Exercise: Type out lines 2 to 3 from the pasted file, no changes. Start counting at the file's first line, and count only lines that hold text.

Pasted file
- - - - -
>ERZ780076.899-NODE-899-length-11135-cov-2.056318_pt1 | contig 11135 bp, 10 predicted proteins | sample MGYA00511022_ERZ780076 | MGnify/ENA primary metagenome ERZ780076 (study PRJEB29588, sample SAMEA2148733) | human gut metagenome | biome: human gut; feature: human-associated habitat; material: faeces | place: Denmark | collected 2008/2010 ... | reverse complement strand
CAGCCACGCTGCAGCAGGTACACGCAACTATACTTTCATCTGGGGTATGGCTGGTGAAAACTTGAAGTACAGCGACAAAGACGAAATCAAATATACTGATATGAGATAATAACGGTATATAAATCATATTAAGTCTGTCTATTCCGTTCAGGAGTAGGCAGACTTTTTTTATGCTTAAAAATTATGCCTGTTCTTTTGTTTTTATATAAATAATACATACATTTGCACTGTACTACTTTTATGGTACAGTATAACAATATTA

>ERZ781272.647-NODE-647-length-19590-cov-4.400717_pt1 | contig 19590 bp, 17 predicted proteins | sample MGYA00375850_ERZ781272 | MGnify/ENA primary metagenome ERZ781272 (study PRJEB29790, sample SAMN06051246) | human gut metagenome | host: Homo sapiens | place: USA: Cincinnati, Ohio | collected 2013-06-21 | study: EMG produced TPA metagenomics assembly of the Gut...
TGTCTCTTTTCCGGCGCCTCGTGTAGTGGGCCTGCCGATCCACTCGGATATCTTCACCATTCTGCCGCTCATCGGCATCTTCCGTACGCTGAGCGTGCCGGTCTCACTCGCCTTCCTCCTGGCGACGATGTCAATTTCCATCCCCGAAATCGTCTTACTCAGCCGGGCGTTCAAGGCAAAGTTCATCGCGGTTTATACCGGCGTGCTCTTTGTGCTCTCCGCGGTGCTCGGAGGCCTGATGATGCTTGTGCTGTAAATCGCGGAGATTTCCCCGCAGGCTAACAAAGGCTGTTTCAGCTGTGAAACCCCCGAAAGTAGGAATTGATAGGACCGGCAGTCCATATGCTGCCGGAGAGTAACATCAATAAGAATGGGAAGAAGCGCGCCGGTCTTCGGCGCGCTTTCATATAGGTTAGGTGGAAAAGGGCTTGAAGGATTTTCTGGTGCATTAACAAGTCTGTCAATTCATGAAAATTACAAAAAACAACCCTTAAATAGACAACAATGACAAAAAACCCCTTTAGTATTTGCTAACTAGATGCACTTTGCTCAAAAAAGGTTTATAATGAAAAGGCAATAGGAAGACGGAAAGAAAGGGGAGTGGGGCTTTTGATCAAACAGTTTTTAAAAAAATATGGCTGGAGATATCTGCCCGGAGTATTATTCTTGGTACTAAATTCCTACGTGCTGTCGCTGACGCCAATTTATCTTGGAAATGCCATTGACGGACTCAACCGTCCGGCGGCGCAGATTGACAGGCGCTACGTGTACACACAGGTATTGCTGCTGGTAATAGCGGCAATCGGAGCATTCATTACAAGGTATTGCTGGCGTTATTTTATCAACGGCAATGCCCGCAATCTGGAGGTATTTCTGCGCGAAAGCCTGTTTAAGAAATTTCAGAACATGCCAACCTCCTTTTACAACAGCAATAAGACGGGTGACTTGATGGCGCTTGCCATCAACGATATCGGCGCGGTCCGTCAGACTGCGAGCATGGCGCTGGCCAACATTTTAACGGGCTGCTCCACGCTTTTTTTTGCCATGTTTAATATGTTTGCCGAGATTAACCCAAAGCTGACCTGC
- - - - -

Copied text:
CAGCCACGCTGCAGCAGGTACACGCAACTATACTTTCATCTGGGGTATGGCTGGTGAAAACTTGAAGTACAGCGACAAAGACGAAATCAAATATACTGATATGAGATAATAACGGTATATAAATCATATTAAGTCTGTCTATTCCGTTCAGGAGTAGGCAGACTTTTTTTATGCTTAAAAATTATGCCTGTTCTTTTGTTTTTATATAAATAATACATACATTTGCACTGTACTACTTTTATGGTACAGTATAACAATATTA

>ERZ781272.647-NODE-647-length-19590-cov-4.400717_pt1 | contig 19590 bp, 17 predicted proteins | sample MGYA00375850_ERZ781272 | MGnify/ENA primary metagenome ERZ781272 (study PRJEB29790, sample SAMN06051246) | human gut metagenome | host: Homo sapiens | place: USA: Cincinnati, Ohio | collected 2013-06-21 | study: EMG produced TPA metagenomics assembly of the Gut...